We could not have made this journey without the support of each and everyone who reached out to us in one way or another.  Thank you to everyone who took time out of their day to send messages, care packages, donations, presents, food, cards, and prayers.  Some of the things I remember off the top of my head…the elementary school get-well cards with hand written notes from the students, the superwoman socks (which Anya proudly displayed on her first Kindred walk), the many puzzles, books (both for reading and activity), stay strong anya bracelets and t-shirts, all of the cards of encouragement, the big purple ribbon from my soccer teams, the mini pillow with the butterfly, the “Bats in the Belfry” sent as our Halloween decorations, the Christmas video sent from my family in northern Virginia, the Stay Strong Anya videos and pictures, all of the gift cards, the t-shirts, the blankets, the home cooked meals, the beautiful pieces of crystal, and of course, all of the generous donations.  Each and every gift put a smile on Anya’s face and they really helped us keep on pushing along, more than any of you will ever know.

Thank you to all of those who took the time to visit Anya in Houston: PJ & her husband, Chad, Christina, Bonnie, Johnny, Rosemary, Dale, Sue, Rick, Darlene, Quentin, Sharon, Sarah, Heather, & DJ.  You didn’t have to do it, but you all took the time to stop by.  The visits meant a lot.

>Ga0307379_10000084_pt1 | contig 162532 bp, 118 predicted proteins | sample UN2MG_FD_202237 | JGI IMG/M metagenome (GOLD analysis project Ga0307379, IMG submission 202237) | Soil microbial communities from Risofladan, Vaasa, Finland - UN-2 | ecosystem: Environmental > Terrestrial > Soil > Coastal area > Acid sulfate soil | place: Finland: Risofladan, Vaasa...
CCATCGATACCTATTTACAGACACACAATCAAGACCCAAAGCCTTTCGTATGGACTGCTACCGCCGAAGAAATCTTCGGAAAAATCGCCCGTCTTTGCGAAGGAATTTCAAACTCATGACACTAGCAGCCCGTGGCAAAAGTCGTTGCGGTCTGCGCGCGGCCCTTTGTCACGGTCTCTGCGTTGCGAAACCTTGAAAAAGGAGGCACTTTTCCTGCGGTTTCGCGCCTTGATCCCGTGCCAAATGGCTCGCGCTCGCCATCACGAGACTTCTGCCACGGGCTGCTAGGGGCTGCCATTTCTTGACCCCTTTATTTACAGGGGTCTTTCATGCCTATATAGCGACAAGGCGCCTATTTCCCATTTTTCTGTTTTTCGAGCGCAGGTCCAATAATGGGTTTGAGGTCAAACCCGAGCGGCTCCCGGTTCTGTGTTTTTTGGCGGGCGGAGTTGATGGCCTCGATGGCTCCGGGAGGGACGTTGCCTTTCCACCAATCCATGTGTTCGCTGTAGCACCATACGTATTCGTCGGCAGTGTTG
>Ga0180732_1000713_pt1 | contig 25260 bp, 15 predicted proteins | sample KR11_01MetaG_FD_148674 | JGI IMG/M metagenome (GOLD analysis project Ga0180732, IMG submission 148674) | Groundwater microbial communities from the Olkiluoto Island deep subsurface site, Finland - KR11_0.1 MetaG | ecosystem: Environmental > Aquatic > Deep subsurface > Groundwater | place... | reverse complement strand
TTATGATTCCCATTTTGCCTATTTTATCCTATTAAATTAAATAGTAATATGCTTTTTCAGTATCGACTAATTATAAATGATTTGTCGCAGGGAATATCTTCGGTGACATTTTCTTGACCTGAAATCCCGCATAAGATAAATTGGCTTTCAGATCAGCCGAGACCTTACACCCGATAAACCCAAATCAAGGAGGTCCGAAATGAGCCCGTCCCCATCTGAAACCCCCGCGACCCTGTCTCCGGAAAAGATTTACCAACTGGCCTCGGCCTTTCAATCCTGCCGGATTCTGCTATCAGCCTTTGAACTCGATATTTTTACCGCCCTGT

Special thank you my parents and my sister who watched our crazy dogs for nearly two months, without hesitation, and drove non-stop nearly 1,400 miles to bring them and my car to us.  If there’s one thing that I can always count on, it’s my family…including all of my great cousins.  There’s not much more that I can ask for.

Special thank you to Colette Bukowski who took it upon herself to setup the Gofundme account, which raised over $20,000 to help with medical bills. She also started the Stay Strong Anya Facebook page and visited Anya three times in and out of the hospital. It’s refreshing to see someone do all of this out of the kindness of her own heart.  We’ll never be able to repay her for everything that she has done for us.  We’re so honored to call her our friend.

Special thank you to Becky, Lauren, Luke, and Stephen.  Anya and I were both sad leaving Houston, because we felt like we left our best friends behind.  When we first arrived in Houston, we were both very scared and very lost in the big city.  Becky and Lauren reached out to us immediately.  I just remember that they brought us food and hung out with us for 2-3 hours that first day, and we just talked.  It really helped us take our minds off of everything hospital related.  For those ten evaluation days, they took turns out of their busy work schedules and made sure that we were never alone.  They were there every single step of the way…Dunn 4, ICU, Kindred, ICU, post transplant.  When we got The Call, Becky drove an hour at midnight on a Tuesday to see Anya before they whisked her away into the operating room.  Sometimes unusual circumstances bring people into your lives…we’re so very lucky that they came into ours.  They are indeed very special people and now a part of our family.  We cannot thank them enough for all that they have done for us and will never be able to repay their love and kindness.